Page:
Your child’s imagination is sure to reach exciting heights when “Sesame Street” heads to the Grand Canyon National Park. That’s right; a new project shows beloved monsters Elmo and Murray tour Grand Canyon in several videos that motivate preschool aged children to experience the great outdoors. Ranger Amala from Grand Canyon National Park in Arizona encourages Elmo, Murray, and children across the country to use all of their senses to investigate and observe the outdoors.
Sesame Workshop and U.S. National Park Service have partnered to promote scientific skills which kids can learn through Elmo’s and Murray’s experiences at the Grand Canyon as well as in their own backyards. According to Rosemarie T. Truglio, Sesame Workshop’s senior vice president of education and research, the project is very child-focused and stimulates a child’s natural curiosity to exploration to the natural environment.
The videos can be viewed on the national park service website which also proposes related activities materials for parents to share with their children. In each video, the furry Muppet monsters (dressed in ranger regalia) meet with a park ranger from the National Park. In one video, Elmo and Murray are greeted by Ranger Amala, who introduces them to the word “habitat.” “Habitat!” Murray says proudly. “I know all about bad habitats. Like burping, biting your nails.” Elmo and Murray soon find out otherwise from Amala as she explains all the different Grand Canyon habitats.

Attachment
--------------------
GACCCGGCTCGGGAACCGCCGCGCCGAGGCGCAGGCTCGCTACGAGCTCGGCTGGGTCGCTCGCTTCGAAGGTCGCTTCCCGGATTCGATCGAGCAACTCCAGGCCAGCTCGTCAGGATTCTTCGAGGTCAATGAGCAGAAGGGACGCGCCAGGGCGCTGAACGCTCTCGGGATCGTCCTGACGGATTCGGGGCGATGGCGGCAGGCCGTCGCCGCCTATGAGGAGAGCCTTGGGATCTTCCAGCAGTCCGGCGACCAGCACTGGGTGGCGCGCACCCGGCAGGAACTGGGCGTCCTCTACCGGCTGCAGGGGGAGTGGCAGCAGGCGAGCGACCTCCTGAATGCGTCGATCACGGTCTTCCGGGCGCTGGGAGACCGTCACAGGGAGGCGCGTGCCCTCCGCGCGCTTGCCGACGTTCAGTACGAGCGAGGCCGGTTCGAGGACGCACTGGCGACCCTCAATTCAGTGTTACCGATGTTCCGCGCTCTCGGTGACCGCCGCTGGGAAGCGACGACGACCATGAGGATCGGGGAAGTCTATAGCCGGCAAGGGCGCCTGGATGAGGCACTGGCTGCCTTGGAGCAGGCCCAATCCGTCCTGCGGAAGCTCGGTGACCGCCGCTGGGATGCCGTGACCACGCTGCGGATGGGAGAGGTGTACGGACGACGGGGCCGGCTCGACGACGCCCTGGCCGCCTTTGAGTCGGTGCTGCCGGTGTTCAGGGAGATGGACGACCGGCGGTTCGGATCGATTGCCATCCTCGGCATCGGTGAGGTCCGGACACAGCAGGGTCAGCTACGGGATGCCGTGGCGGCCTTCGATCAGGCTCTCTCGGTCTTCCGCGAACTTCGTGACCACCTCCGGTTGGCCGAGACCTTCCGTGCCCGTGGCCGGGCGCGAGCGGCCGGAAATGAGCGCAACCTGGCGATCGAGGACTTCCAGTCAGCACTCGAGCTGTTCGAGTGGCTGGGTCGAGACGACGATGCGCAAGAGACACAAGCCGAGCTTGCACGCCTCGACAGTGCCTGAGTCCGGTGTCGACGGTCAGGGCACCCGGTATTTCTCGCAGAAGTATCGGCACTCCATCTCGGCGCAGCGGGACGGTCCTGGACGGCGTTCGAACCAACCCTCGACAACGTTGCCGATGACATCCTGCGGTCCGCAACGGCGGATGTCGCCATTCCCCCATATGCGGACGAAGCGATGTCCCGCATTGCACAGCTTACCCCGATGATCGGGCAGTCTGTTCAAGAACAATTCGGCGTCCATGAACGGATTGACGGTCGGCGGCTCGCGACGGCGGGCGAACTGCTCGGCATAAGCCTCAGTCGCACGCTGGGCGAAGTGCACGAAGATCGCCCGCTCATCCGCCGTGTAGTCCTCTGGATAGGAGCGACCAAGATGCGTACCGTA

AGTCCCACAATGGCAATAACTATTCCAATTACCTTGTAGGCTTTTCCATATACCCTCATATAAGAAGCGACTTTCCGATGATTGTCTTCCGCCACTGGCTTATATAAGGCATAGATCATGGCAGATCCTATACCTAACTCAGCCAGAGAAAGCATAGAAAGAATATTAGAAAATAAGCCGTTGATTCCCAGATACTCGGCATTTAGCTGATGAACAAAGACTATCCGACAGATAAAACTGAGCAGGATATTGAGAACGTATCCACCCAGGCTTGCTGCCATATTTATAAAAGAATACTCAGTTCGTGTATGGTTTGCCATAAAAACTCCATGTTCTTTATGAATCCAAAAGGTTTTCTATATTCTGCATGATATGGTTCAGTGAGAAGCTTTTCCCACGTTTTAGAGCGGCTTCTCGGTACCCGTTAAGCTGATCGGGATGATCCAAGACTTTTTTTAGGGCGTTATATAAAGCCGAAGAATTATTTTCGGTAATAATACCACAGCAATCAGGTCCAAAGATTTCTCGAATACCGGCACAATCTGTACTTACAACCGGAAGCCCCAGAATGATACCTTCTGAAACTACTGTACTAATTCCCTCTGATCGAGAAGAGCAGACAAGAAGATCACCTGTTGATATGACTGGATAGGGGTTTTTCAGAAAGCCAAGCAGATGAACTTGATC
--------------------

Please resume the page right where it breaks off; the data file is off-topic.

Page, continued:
Truglio adds that since children are natural scientists, they should be encouraged to go outside and explore nature using all their senses.
The videos also aim to help kids make the connection between Grand Canyon and nature in their own vicinity. The Grand Canyon habitats show them that there are similar habitats close to them, says Jon Jarvis, National Park Service Director.
The magnificent Grand Canyon setting for the videos seems like a no-brainer since nearly 5 million people plan a Grand Canyon vacation each year, but meanwhile, kids will be reminded that there are numerous local parks and yards where nature is just waiting to be found. After all, Americans have access to nearly 400 park areas, including 59 national parks. Grand Canyon tours, for example, are a great way for all ages to explore heritage and habitats.
“Be a ranger like us!” urge Elmo and Murray. “It’s great to go outside and look for animals in their natural habitats.”